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This week in history from The Arlington Times archives
10 Years Ago 1997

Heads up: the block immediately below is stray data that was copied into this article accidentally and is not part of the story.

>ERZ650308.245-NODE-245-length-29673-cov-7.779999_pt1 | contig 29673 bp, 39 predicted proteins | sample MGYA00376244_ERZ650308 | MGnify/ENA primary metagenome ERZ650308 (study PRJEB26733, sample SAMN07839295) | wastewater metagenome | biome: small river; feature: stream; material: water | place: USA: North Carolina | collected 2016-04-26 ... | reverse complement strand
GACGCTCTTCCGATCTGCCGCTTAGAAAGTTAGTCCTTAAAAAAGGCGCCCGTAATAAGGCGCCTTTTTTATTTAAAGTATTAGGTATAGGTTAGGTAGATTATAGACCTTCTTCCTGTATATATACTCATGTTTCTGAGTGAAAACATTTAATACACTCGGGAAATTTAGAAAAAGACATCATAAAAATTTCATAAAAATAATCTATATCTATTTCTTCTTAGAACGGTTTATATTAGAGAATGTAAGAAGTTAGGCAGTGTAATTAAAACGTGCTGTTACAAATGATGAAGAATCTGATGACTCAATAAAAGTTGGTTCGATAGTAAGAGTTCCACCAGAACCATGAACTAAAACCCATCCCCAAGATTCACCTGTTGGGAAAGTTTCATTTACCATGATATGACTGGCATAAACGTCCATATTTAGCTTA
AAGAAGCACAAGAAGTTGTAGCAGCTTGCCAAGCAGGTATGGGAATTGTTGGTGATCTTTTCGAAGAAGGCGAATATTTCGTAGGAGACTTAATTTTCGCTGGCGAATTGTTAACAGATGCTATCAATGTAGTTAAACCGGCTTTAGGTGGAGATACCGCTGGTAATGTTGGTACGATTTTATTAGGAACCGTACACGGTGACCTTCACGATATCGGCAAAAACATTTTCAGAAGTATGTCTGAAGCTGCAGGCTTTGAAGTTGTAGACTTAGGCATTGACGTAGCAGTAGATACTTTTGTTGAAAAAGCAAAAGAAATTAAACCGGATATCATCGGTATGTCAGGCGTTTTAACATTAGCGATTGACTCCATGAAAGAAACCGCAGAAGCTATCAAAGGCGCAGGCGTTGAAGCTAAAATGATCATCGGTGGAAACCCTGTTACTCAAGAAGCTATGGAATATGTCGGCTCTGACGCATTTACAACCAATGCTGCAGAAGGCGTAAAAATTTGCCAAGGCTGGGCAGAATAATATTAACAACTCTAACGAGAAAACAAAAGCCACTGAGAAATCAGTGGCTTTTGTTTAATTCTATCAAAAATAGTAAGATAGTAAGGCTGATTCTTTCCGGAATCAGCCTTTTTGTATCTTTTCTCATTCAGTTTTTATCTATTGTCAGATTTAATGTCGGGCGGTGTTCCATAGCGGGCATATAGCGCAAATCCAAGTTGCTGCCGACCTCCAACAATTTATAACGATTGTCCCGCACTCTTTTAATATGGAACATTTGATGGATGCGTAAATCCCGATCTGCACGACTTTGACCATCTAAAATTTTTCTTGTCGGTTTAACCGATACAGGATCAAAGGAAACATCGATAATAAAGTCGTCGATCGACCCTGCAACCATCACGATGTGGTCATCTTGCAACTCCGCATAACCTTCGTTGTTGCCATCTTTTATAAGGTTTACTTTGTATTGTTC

The Stillaguamish Pioneer Associations grand opening celebration of the Stillaguamish Valley Pioneer Museum, at 20722 67th Ave. in Arlington, will begin at 2 p.m., Sunday, March 9. The event will begin with a program in Pioneer Hall, followed by an official ribbon-cutting ceremony, refreshments and tours of the museum. Built completely by volunteers with locally-raised funds, the Stillaguamish Valley Pioneer Museum is truly a product of love the loving labor of many pioneers whose families have a long history in the Arlington area. The staircase itself, a glowing masterpiece that fills the main foyer of the building, took four people over two years to complete. The Stillaguamish Pioneer Association has been working toward this grand opening celebration many yeas, and through 20 association presidents. Current president is Bill Senica. Were very glad to have finally reached this stage of completion, said Senica, but the work isnt done. We still need more volunteers even just three hours a month will help us keep the doors open longer hours. The museum, built on land that was donated to the pioneer association by Mathew Birkenmeier in 1916, and designed by Jack Sturgeon, stands majestically next to a grove of Douglas firs and a pond built by Bill Wallace. Over seven acres were donated on the condition that a building be built and so Pioneer Hall was constructed in 1923. It is still used for numerous functions including the biannual Pioneer rummage sale, which provides finds for a large portion of the museums operations. The Pioneers are very proud of the fact that no government funds have been used for this project. Besides the garage sales, cash donations, memorials and bequests have funded the project. The Pioneers broke ground for the museum in 1989 and construction began in May 1991. The museum has been partially open to the public since January 1995, with the collection, exhibits and installation growing and changing since then. The collection will continue to change, as we acquire new artifacts, explained grand opening cochair, Dorothy Sturgeon. Though the new museum seems full already, the pioneers will continue to accept donated artifacts. We will be more selective, because we need only so many old butter churns, for example, explained Sturgeon, The advisory committee decides what will be accepted for the collection. Exhibits are nicely arranged to portray what life in the valley was like in the early years. Fully fitted rooms include a kitchen with all utensils, dining living and bedrooms, and a babys room with a wicker baby carriage, illustrating how people lived in the early 20th century. Throughout the museum, and especially in the doctor/dentist office those people who served the community are remembered. A mercantile, a post office and a beauty shop realistically depict the life of commerce during the early days, soon after the arrival of Europeans in the Stilly valley. Sports equipment, including wooden bowling balls and Arlington High School trophies, remind us that people also played in those days. Two outbuildings, which were constructed for storage, now house larger farm, dairy and logging equipment. Sure to be a favorite in the museum are the animal heads, collected through the years by Rick and Jack Gray, previous owner of the Arlington Hardware Store. The pride of the pioneers is a glass bottle created in Washington Territory in 1889. The Pioneers always welcome new volunteers. We need help so that we can open the museum to the public more hours, said association president Bill Seneca.